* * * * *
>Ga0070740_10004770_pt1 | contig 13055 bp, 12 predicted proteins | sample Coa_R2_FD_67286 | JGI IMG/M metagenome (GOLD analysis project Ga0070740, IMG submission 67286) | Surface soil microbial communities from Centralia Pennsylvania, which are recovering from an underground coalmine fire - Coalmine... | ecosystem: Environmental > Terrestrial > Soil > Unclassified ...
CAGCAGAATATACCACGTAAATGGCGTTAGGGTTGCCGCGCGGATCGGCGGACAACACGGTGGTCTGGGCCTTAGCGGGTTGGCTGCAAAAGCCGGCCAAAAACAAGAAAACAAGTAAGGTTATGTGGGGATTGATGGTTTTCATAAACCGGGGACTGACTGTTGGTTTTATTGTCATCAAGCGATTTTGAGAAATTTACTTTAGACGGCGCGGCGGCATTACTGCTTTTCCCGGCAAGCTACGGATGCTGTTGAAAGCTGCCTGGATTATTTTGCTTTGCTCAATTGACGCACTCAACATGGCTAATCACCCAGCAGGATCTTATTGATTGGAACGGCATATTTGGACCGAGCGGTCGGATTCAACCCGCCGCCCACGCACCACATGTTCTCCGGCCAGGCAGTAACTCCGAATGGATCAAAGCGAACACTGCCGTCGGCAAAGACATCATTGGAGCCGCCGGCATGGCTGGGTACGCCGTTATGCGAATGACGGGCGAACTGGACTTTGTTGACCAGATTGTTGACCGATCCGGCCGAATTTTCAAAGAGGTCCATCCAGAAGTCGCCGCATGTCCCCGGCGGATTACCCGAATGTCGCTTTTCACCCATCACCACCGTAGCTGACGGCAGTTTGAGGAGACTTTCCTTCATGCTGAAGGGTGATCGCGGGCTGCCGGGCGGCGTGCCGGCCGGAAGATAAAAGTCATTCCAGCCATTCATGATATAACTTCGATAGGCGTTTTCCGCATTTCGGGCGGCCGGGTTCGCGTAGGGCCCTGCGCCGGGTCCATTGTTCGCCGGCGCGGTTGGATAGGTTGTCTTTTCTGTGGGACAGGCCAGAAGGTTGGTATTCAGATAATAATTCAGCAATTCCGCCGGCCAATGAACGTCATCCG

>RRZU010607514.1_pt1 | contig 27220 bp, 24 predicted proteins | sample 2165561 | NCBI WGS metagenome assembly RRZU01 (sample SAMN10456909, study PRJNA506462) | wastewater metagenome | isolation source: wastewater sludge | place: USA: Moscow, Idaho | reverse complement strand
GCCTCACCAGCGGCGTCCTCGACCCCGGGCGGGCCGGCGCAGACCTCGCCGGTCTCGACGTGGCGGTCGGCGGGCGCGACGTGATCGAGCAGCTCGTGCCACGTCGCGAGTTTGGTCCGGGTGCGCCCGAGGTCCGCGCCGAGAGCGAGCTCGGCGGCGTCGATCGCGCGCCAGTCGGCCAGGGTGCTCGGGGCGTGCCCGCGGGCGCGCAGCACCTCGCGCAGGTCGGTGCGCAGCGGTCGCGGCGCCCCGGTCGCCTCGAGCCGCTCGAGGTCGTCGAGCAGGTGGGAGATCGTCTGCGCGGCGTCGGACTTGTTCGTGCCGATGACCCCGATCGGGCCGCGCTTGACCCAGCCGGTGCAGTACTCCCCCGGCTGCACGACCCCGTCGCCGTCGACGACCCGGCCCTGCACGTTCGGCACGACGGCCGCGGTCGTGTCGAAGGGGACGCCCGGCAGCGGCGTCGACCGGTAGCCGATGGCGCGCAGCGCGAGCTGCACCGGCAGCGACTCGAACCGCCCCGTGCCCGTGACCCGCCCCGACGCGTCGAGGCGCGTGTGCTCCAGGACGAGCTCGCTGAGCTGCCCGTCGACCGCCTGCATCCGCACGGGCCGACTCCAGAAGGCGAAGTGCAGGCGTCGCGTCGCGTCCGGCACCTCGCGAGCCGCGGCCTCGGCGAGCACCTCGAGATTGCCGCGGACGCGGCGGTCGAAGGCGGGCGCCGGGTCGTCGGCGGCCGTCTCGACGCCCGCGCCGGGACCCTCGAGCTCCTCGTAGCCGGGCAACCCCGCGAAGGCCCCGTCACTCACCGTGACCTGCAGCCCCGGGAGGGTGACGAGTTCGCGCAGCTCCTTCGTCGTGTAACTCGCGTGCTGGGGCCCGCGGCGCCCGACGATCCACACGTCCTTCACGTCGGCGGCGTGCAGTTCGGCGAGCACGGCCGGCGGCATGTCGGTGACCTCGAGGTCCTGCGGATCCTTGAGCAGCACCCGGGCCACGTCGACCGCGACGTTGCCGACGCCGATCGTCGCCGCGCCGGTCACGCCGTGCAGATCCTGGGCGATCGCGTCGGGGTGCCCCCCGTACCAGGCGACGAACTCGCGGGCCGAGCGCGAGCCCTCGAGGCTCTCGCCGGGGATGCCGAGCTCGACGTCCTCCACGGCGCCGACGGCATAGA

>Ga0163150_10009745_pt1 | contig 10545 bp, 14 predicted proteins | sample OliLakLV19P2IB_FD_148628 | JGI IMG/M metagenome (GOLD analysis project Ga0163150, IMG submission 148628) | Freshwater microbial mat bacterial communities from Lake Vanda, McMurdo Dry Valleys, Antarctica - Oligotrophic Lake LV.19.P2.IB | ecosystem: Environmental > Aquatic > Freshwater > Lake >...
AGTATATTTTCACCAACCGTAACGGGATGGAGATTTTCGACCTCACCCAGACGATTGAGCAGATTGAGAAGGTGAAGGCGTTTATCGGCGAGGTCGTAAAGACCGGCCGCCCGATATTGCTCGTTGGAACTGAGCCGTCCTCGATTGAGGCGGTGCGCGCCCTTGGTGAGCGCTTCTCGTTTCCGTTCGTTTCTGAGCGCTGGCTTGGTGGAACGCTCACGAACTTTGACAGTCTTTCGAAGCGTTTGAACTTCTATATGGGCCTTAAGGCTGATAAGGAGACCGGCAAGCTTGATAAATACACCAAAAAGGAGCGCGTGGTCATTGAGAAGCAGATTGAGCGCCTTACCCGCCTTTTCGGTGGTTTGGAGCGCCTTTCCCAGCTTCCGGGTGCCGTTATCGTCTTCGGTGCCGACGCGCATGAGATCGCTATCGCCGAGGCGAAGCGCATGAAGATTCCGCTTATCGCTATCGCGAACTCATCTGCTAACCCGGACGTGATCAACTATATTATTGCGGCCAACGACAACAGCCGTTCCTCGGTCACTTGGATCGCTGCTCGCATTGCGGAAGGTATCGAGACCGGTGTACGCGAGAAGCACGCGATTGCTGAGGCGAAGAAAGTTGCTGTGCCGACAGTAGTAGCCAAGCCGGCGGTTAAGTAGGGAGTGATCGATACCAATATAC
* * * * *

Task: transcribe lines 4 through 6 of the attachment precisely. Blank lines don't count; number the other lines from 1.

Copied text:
GCCTCACCAGCGGCGTCCTCGACCCCGGGCGGGCCGGCGCAGACCTCGCCGGTCTCGACGTGGCGGTCGGCGGGCGCGACGTGATCGAGCAGCTCGTGCCACGTCGCGAGTTTGGTCCGGGTGCGCCCGAGGTCCGCGCCGAGAGCGAGCTCGGCGGCGTCGATCGCGCGCCAGTCGGCCAGGGTGCTCGGGGCGTGCCCGCGGGCGCGCAGCACCTCGCGCAGGTCGGTGCGCAGCGGTCGCGGCGCCCCGGTCGCCTCGAGCCGCTCGAGGTCGTCGAGCAGGTGGGAGATCGTCTGCGCGGCGTCGGACTTGTTCGTGCCGATGACCCCGATCGGGCCGCGCTTGACCCAGCCGGTGCAGTACTCCCCCGGCTGCACGACCCCGTCGCCGTCGACGACCCGGCCCTGCACGTTCGGCACGACGGCCGCGGTCGTGTCGAAGGGGACGCCCGGCAGCGGCGTCGACCGGTAGCCGATGGCGCGCAGCGCGAGCTGCACCGGCAGCGACTCGAACCGCCCCGTGCCCGTGACCCGCCCCGACGCGTCGAGGCGCGTGTGCTCCAGGACGAGCTCGCTGAGCTGCCCGTCGACCGCCTGCATCCGCACGGGCCGACTCCAGAAGGCGAAGTGCAGGCGTCGCGTCGCGTCCGGCACCTCGCGAGCCGCGGCCTCGGCGAGCACCTCGAGATTGCCGCGGACGCGGCGGTCGAAGGCGGGCGCCGGGTCGTCGGCGGCCGTCTCGACGCCCGCGCCGGGACCCTCGAGCTCCTCGTAGCCGGGCAACCCCGCGAAGGCCCCGTCACTCACCGTGACCTGCAGCCCCGGGAGGGTGACGAGTTCGCGCAGCTCCTTCGTCGTGTAACTCGCGTGCTGGGGCCCGCGGCGCCCGACGATCCACACGTCCTTCACGTCGGCGGCGTGCAGTTCGGCGAGCACGGCCGGCGGCATGTCGGTGACCTCGAGGTCCTGCGGATCCTTGAGCAGCACCCGGGCCACGTCGACCGCGACGTTGCCGACGCCGATCGTCGCCGCGCCGGTCACGCCGTGCAGATCCTGGGCGATCGCGTCGGGGTGCCCCCCGTACCAGGCGACGAACTCGCGGGCCGAGCGCGAGCCCTCGAGGCTCTCGCCGGGGATGCCGAGCTCGACGTCCTCCACGGCGCCGACGGCATAGA

>Ga0163150_10009745_pt1 | contig 10545 bp, 14 predicted proteins | sample OliLakLV19P2IB_FD_148628 | JGI IMG/M metagenome (GOLD analysis project Ga0163150, IMG submission 148628) | Freshwater microbial mat bacterial communities from Lake Vanda, McMurdo Dry Valleys, Antarctica - Oligotrophic Lake LV.19.P2.IB | ecosystem: Environmental > Aquatic > Freshwater > Lake >...
AGTATATTTTCACCAACCGTAACGGGATGGAGATTTTCGACCTCACCCAGACGATTGAGCAGATTGAGAAGGTGAAGGCGTTTATCGGCGAGGTCGTAAAGACCGGCCGCCCGATATTGCTCGTTGGAACTGAGCCGTCCTCGATTGAGGCGGTGCGCGCCCTTGGTGAGCGCTTCTCGTTTCCGTTCGTTTCTGAGCGCTGGCTTGGTGGAACGCTCACGAACTTTGACAGTCTTTCGAAGCGTTTGAACTTCTATATGGGCCTTAAGGCTGATAAGGAGACCGGCAAGCTTGATAAATACACCAAAAAGGAGCGCGTGGTCATTGAGAAGCAGATTGAGCGCCTTACCCGCCTTTTCGGTGGTTTGGAGCGCCTTTCCCAGCTTCCGGGTGCCGTTATCGTCTTCGGTGCCGACGCGCATGAGATCGCTATCGCCGAGGCGAAGCGCATGAAGATTCCGCTTATCGCTATCGCGAACTCATCTGCTAACCCGGACGTGATCAACTATATTATTGCGGCCAACGACAACAGCCGTTCCTCGGTCACTTGGATCGCTGCTCGCATTGCGGAAGGTATCGAGACCGGTGTACGCGAGAAGCACGCGATTGCTGAGGCGAAGAAAGTTGCTGTGCCGACAGTAGTAGCCAAGCCGGCGGTTAAGTAGGGAGTGATCGATACCAATATAC